Coleraine in the 17th century

The view of the Old Bridge at Coleraine, erected in 1716, and taken down 1843.
The view of the Old Bridge at Coleraine, erected in 1716, and taken down 1843.

AS part of Coleraine Borough Council’s Coleraine 400 programme a learning resource will be launched this Autumn.

This learning resource focuses on 17th century Coleraine, taking into account how the town was built, the importance of the River Bann, and what was in the town before the 17thcentury.

The story of the bridge across the River Bann has an interesting history. Initially a bridge was built across the River Bann in 1248 but was later burned and destroyed in 1315 as a result of the Bruce invasion. Throughout most of the 17thcentury there was no bridge across the River, instead a ferry transported people across. The use of the ferry generated an income and allowed another method of controlling who was coming into the town. The ferry is remembered today at Ferryquay place, where a Round the Ramparts sign marks its location. A Coleraine 400 plaque is due to be installed in a similar location in the Autumn of 2013.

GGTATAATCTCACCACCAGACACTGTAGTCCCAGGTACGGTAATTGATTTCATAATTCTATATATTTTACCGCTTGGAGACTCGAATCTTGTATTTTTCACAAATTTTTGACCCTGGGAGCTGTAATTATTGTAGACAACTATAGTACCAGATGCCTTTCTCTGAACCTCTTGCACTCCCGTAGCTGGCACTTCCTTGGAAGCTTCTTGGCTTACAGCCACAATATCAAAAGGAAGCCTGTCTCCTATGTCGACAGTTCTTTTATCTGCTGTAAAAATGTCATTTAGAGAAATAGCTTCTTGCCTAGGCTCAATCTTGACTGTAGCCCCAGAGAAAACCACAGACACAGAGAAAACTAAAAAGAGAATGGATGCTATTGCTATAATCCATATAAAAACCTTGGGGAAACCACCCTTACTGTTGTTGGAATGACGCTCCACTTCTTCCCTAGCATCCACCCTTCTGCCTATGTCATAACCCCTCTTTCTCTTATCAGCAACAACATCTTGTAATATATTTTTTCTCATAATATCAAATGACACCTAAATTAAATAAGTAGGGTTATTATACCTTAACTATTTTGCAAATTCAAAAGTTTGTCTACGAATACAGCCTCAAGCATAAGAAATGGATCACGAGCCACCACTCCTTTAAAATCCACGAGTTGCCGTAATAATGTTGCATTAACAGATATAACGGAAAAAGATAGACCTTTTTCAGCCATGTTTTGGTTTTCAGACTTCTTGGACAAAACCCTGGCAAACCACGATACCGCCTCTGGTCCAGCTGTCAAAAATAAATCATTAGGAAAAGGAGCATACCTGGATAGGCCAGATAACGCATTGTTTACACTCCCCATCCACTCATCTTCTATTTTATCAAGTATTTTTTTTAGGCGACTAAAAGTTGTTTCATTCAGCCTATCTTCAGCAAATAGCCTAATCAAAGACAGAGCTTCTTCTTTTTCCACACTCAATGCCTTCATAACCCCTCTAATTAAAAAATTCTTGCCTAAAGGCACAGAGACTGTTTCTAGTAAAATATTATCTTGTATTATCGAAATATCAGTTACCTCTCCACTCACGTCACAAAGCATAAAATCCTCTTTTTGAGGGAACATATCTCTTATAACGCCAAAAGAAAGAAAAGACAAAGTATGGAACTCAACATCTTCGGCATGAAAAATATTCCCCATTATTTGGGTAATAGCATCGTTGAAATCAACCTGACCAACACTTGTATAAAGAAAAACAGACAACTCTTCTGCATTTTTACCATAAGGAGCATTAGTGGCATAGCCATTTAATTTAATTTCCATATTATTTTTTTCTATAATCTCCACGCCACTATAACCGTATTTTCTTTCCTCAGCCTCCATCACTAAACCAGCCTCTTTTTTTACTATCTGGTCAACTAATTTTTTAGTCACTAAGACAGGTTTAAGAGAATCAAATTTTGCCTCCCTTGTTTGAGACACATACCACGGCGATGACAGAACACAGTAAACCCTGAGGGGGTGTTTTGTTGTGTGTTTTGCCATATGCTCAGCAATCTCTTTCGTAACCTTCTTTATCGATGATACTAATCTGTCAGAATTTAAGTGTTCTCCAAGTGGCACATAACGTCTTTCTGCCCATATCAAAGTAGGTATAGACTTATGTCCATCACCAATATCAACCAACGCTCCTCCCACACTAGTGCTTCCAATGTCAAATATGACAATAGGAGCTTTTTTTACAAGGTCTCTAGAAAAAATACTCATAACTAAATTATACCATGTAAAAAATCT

Records tell us that William Jackson built a bridge across the Bann in 1673. Another bridge was erected in 1716 and taken down in 1843. The stone bridge, which we still have today, was completed in 1844.